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Caucasus: Analysis from Washington -- Armenian-Azerbaijani Conflict Risks Reignition

Washington, 8 May 1998 (RFE/RL) -- The new Armenian government's hard line on Nagorno-Karabakh threatens to torpedo the efforts of the OSCE Minsk Group, to further divide the region and the broader international community, and possibly to reignite the conflict itself.

But precisely because of these dangers, the Armenian government's position that Karabakh must not return to Azerbaijani control may force leaders both in the region and beyond to focus anew on this problem before it gets any further out of hand.

On Thursday, Armenian foreign minister Vartan Oskanyan said that Yerevan was preparing new package of proposals to solve its long-running dispute with Azerbaijan over the future status of Karabakh. But he noted that Armenia would never agree to returning that Armenian-dominated region to Azerbaijani control.

Consequently, Oskanyan said, "negotiations over its status should begin from a clean sheet of paper so that there are no limits from the very start."

Such a clearly expressed position at least potentially represents a major turning point in a conflict that has cost more than 35,000 lives over the last decade, driven over a million people from their homes, and led to Armenian occupation of more than 20 percent of Azerbaijan's territory.

First of all, Oskanian's argument represents a near total rejection of the ideas and approach of Minsk Group of the Organization for Security and Cooperation in Europe. That group, currently co-chaired by Russia, France and the United States, has sought to resolve the Karabakh issue on the basis of the so-called Lisbon Principles.

As read out by the OSCE chairman at the Lisbon summit in 1996, these principles state that Nagorno-Karabakh should remain part of Azerbaijan, that the rights of Armenians there should be protected both individually and collectively, and that the international community should provide specific guarantees for this arrangement.

Moreover and particularly since the ceasefire was arranged in 1994, the Minsk Group has generally pushed a step-by-step approach to the resolution of the conflict, arguing that such a strategy is the only one that can work in a situation where the parties remain so far apart.

Second, Oskanian's statement puts Armenia at odds not only with Azerbaijan but with a large part of the international community that had backed the OSCE Minsk Group as the best hope for peace in the Caucasus.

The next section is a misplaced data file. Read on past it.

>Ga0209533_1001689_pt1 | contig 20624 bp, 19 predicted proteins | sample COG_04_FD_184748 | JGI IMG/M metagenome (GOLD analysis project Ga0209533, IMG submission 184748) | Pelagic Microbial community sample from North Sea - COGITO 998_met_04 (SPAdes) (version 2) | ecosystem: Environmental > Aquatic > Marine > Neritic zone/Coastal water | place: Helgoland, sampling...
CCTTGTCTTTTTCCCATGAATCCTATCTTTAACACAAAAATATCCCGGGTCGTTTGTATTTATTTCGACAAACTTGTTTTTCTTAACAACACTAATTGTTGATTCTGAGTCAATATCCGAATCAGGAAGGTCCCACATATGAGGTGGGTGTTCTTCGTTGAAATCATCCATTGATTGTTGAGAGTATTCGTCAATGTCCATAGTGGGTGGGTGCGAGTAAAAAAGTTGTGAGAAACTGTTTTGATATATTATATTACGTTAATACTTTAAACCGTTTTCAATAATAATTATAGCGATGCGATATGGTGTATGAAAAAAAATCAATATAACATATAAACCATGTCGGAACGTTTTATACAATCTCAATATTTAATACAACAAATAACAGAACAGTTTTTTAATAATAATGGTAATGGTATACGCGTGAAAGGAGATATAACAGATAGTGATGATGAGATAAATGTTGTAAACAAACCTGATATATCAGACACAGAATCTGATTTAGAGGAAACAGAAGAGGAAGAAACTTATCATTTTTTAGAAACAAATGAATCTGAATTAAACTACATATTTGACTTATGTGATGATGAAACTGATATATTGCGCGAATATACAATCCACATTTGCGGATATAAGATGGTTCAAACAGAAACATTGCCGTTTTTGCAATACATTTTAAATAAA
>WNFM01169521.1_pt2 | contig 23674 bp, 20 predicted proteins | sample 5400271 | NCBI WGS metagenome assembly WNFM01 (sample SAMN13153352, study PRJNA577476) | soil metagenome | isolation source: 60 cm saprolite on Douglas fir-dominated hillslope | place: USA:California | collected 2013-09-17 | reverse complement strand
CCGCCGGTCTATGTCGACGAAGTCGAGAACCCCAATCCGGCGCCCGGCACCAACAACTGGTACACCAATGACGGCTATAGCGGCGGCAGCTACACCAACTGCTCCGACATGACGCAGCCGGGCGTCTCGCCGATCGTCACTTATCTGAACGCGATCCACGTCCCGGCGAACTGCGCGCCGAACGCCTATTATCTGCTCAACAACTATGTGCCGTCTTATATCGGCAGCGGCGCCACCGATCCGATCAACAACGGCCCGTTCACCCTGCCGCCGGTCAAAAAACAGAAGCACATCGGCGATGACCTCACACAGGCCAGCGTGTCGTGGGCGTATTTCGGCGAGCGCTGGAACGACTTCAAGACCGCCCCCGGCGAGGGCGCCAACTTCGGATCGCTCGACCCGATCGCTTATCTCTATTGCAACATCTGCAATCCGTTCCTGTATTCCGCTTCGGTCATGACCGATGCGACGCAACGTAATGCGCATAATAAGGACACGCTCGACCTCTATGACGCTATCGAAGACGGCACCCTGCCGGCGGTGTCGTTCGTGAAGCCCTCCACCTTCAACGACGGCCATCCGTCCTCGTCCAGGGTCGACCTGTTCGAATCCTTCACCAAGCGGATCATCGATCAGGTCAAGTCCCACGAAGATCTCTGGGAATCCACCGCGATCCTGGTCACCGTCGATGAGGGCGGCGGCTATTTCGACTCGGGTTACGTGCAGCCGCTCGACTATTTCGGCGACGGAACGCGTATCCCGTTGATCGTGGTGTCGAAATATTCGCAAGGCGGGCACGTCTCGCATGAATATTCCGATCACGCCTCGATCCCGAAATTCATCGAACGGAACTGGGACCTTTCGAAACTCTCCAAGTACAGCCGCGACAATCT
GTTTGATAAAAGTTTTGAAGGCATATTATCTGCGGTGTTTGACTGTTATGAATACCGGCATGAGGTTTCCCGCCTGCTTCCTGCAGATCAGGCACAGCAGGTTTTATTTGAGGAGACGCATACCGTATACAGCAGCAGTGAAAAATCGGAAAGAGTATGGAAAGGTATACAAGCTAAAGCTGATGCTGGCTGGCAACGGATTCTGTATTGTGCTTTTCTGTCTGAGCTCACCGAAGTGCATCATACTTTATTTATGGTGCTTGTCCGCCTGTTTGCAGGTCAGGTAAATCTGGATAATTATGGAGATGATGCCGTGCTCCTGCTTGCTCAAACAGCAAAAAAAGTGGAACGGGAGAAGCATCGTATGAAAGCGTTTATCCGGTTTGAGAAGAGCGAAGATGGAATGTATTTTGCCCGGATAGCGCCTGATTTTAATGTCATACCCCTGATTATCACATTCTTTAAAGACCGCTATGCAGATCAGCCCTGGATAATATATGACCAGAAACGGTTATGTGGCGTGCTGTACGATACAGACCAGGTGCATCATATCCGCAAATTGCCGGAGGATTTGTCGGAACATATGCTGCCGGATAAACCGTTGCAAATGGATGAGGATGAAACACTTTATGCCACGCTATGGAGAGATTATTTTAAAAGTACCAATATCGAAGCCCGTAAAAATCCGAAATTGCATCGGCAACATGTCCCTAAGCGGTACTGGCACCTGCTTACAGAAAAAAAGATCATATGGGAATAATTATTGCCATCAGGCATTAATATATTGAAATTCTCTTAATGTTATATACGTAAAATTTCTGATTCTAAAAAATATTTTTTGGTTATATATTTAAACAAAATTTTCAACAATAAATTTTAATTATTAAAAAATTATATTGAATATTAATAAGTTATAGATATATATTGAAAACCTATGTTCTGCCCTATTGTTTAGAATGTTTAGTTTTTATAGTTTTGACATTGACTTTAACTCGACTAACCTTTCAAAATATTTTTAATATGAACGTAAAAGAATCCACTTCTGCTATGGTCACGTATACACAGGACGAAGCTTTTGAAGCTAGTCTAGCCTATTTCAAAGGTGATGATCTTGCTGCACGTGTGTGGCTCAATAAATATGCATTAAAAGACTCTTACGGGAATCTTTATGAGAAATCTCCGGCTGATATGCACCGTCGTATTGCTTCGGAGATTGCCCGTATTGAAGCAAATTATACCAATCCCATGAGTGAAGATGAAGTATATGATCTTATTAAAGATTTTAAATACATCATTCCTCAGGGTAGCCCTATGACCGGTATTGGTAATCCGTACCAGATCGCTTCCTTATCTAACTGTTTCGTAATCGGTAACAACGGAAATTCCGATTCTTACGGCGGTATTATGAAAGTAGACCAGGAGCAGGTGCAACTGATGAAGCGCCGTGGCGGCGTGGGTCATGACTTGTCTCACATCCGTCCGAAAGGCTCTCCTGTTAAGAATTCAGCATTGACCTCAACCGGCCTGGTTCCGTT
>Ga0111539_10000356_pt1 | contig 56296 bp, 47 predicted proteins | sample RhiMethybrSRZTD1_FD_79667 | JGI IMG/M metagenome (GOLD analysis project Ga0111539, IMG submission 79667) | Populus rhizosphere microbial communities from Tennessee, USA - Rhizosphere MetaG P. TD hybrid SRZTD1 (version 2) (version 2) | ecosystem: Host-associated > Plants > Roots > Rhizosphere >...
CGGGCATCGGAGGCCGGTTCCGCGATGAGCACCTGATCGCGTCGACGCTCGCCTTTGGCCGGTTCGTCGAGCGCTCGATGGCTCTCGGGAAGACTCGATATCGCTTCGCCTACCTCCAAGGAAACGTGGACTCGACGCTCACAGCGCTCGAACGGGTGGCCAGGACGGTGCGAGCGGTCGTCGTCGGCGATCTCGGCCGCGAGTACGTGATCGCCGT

On the one hand, Azerbaijan has accepted both the Lisbon Principles and the step-by-step approach, and Baku can now be expected to portray itself as a good international citizen in contrast to Armenia. But at the same time, Azerbaijani officials are likely to be driven to adopt an even harder line in response to the latest Armenian position. And that in turn will only make further talks more difficult.

Indeed, Azerbaijani officials have already said that they cannot accept any of Oskanian's ideas. Azerbaijani President Heidar Aliyev's national security adviser Vaga Gulizade has already indicated that Baku will not agree to any plan that "does not leave Karabakh in Azerbaijan."

But on the other, the Armenian position is likely to divide the international community, forcing various countries to choose sides even if they would prefer not to. Thus, many Western states committed to the OSCE principles are likely to look with increasing favor on Azerbaijan especially because of their additional interests in Caspian basin oil, and Russia by contrast may increasingly support Armenia both to limit Western influence in the Caucasus and to expand its own. And that division, prompted by the Armenian declaration, will not only further complicate any future talks. But it will also likely have an impact on the broader relations between countries forced to choose.

And third, and most dangerously, Oskanian's words may inflame the situation to the point that at least some on one side or another may consider a return to violence as a means to advancing their own interests.

Neither Yerevan nor Baku seems likely to sponsor such a course, but neither capital controls all the people on its territory or all the forces at work across the Caucasus.

Because these risks are so great and so real, Oskanian's words may force at least some, both in the region and beyond, to explore some new ways to reach a settlement lest a conflict in a place few had heard of a decade ago contribute to an exacerbation of the situation in both.